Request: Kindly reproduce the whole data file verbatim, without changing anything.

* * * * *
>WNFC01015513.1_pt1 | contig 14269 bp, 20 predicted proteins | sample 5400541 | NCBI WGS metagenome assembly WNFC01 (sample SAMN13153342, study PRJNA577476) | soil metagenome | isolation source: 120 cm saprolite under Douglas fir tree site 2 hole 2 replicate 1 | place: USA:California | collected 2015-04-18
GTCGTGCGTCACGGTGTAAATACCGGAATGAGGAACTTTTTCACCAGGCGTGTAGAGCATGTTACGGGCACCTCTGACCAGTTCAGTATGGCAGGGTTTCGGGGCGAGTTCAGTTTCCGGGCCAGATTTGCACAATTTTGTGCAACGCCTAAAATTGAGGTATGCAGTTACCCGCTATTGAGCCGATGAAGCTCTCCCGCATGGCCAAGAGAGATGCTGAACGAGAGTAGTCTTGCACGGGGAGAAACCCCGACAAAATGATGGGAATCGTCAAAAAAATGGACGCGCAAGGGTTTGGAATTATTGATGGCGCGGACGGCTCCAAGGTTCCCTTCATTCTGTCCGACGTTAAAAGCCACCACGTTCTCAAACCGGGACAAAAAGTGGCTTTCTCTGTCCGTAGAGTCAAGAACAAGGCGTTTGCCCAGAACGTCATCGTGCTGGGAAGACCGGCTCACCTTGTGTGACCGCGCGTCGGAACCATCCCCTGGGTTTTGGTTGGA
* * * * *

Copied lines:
>WNFC01015513.1_pt1 | contig 14269 bp, 20 predicted proteins | sample 5400541 | NCBI WGS metagenome assembly WNFC01 (sample SAMN13153342, study PRJNA577476) | soil metagenome | isolation source: 120 cm saprolite under Douglas fir tree site 2 hole 2 replicate 1 | place: USA:California | collected 2015-04-18
GTCGTGCGTCACGGTGTAAATACCGGAATGAGGAACTTTTTCACCAGGCGTGTAGAGCATGTTACGGGCACCTCTGACCAGTTCAGTATGGCAGGGTTTCGGGGCGAGTTCAGTTTCCGGGCCAGATTTGCACAATTTTGTGCAACGCCTAAAATTGAGGTATGCAGTTACCCGCTATTGAGCCGATGAAGCTCTCCCGCATGGCCAAGAGAGATGCTGAACGAGAGTAGTCTTGCACGGGGAGAAACCCCGACAAAATGATGGGAATCGTCAAAAAAATGGACGCGCAAGGGTTTGGAATTATTGATGGCGCGGACGGCTCCAAGGTTCCCTTCATTCTGTCCGACGTTAAAAGCCACCACGTTCTCAAACCGGGACAAAAAGTGGCTTTCTCTGTCCGTAGAGTCAAGAACAAGGCGTTTGCCCAGAACGTCATCGTGCTGGGAAGACCGGCTCACCTTGTGTGACCGCGCGTCGGAACCATCCCCTGGGTTTTGGTTGGA